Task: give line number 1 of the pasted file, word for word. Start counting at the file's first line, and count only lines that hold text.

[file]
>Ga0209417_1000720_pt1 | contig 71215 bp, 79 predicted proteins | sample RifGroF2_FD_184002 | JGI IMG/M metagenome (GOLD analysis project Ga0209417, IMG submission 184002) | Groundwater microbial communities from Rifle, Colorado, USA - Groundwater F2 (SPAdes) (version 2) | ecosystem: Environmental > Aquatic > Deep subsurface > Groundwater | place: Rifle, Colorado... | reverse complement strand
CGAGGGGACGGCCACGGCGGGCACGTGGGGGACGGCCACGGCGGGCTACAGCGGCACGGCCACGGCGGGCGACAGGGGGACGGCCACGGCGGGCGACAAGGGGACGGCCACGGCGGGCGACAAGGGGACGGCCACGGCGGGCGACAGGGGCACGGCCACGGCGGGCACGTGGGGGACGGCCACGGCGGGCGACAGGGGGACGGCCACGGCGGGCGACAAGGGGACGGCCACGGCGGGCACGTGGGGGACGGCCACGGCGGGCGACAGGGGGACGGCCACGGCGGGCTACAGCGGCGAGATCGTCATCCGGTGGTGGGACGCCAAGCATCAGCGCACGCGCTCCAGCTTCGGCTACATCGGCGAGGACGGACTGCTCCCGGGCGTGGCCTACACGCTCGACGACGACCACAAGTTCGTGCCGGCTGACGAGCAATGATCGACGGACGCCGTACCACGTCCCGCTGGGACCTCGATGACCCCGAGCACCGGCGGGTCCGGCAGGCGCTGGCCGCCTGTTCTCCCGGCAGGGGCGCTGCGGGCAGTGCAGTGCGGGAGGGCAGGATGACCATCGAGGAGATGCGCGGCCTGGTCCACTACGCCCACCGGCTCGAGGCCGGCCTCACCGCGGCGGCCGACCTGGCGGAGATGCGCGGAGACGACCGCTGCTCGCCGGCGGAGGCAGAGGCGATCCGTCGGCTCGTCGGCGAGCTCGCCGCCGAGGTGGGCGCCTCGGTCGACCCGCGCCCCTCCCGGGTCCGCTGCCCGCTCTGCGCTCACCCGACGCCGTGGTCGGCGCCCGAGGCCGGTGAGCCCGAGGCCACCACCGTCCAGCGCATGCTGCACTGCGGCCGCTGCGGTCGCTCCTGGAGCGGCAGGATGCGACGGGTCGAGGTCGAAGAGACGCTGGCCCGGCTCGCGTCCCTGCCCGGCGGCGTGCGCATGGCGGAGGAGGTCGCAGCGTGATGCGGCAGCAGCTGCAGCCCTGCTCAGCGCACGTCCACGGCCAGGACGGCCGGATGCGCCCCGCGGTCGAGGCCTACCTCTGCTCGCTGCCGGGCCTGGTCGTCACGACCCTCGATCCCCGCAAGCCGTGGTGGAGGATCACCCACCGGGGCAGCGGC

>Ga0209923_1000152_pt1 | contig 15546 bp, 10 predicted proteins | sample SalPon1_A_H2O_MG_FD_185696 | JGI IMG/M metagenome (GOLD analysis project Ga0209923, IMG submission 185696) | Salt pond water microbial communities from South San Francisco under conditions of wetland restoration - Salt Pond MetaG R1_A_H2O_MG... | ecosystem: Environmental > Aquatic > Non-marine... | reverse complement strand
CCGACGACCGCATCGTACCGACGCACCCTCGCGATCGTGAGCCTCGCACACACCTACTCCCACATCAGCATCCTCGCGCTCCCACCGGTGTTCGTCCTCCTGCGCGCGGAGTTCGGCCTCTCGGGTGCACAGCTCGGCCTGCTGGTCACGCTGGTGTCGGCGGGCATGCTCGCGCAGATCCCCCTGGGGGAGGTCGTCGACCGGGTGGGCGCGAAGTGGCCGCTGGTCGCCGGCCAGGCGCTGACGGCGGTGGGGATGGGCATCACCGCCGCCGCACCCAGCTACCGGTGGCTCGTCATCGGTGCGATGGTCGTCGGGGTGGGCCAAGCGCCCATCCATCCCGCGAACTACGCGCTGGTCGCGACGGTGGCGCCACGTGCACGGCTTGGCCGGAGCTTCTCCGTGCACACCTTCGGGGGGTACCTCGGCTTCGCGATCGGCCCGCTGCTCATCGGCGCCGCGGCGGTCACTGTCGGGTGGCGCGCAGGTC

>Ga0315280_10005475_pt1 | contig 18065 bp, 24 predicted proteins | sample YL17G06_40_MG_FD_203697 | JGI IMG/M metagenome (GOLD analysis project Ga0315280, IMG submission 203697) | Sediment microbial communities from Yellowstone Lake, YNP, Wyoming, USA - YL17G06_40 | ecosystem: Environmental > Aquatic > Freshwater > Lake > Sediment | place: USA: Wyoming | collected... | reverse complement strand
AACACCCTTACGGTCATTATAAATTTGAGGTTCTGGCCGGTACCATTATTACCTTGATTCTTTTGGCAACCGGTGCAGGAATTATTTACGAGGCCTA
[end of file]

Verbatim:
>Ga0209417_1000720_pt1 | contig 71215 bp, 79 predicted proteins | sample RifGroF2_FD_184002 | JGI IMG/M metagenome (GOLD analysis project Ga0209417, IMG submission 184002) | Groundwater microbial communities from Rifle, Colorado, USA - Groundwater F2 (SPAdes) (version 2) | ecosystem: Environmental > Aquatic > Deep subsurface > Groundwater | place: Rifle, Colorado... | reverse complement strand